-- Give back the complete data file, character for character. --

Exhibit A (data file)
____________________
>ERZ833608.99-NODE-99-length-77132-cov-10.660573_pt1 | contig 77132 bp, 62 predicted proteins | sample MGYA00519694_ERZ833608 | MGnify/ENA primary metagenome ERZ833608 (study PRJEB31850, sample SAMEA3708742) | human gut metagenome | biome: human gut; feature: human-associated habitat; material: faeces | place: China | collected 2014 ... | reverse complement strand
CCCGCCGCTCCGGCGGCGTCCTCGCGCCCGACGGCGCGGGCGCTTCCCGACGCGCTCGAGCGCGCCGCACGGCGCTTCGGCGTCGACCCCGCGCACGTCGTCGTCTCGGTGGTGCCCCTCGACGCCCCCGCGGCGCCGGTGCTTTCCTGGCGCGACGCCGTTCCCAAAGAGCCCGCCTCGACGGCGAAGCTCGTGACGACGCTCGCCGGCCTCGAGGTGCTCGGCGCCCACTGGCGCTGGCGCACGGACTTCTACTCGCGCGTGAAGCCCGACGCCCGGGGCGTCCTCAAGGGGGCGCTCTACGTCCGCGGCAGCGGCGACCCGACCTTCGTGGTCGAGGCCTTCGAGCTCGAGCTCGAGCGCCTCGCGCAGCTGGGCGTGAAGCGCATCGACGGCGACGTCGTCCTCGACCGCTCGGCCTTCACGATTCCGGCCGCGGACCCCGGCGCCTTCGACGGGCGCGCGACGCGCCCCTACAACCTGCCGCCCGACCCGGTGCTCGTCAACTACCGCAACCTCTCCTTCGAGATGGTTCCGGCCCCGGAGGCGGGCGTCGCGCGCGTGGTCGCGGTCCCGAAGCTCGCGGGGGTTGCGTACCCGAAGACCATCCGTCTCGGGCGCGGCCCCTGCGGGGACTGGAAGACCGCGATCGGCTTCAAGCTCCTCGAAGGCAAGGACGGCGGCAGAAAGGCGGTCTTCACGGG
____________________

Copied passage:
>ERZ833608.99-NODE-99-length-77132-cov-10.660573_pt1 | contig 77132 bp, 62 predicted proteins | sample MGYA00519694_ERZ833608 | MGnify/ENA primary metagenome ERZ833608 (study PRJEB31850, sample SAMEA3708742) | human gut metagenome | biome: human gut; feature: human-associated habitat; material: faeces | place: China | collected 2014 ... | reverse complement strand
CCCGCCGCTCCGGCGGCGTCCTCGCGCCCGACGGCGCGGGCGCTTCCCGACGCGCTCGAGCGCGCCGCACGGCGCTTCGGCGTCGACCCCGCGCACGTCGTCGTCTCGGTGGTGCCCCTCGACGCCCCCGCGGCGCCGGTGCTTTCCTGGCGCGACGCCGTTCCCAAAGAGCCCGCCTCGACGGCGAAGCTCGTGACGACGCTCGCCGGCCTCGAGGTGCTCGGCGCCCACTGGCGCTGGCGCACGGACTTCTACTCGCGCGTGAAGCCCGACGCCCGGGGCGTCCTCAAGGGGGCGCTCTACGTCCGCGGCAGCGGCGACCCGACCTTCGTGGTCGAGGCCTTCGAGCTCGAGCTCGAGCGCCTCGCGCAGCTGGGCGTGAAGCGCATCGACGGCGACGTCGTCCTCGACCGCTCGGCCTTCACGATTCCGGCCGCGGACCCCGGCGCCTTCGACGGGCGCGCGACGCGCCCCTACAACCTGCCGCCCGACCCGGTGCTCGTCAACTACCGCAACCTCTCCTTCGAGATGGTTCCGGCCCCGGAGGCGGGCGTCGCGCGCGTGGTCGCGGTCCCGAAGCTCGCGGGGGTTGCGTACCCGAAGACCATCCGTCTCGGGCGCGGCCCCTGCGGGGACTGGAAGACCGCGATCGGCTTCAAGCTCCTCGAAGGCAAGGACGGCGGCAGAAAGGCGGTCTTCACGGG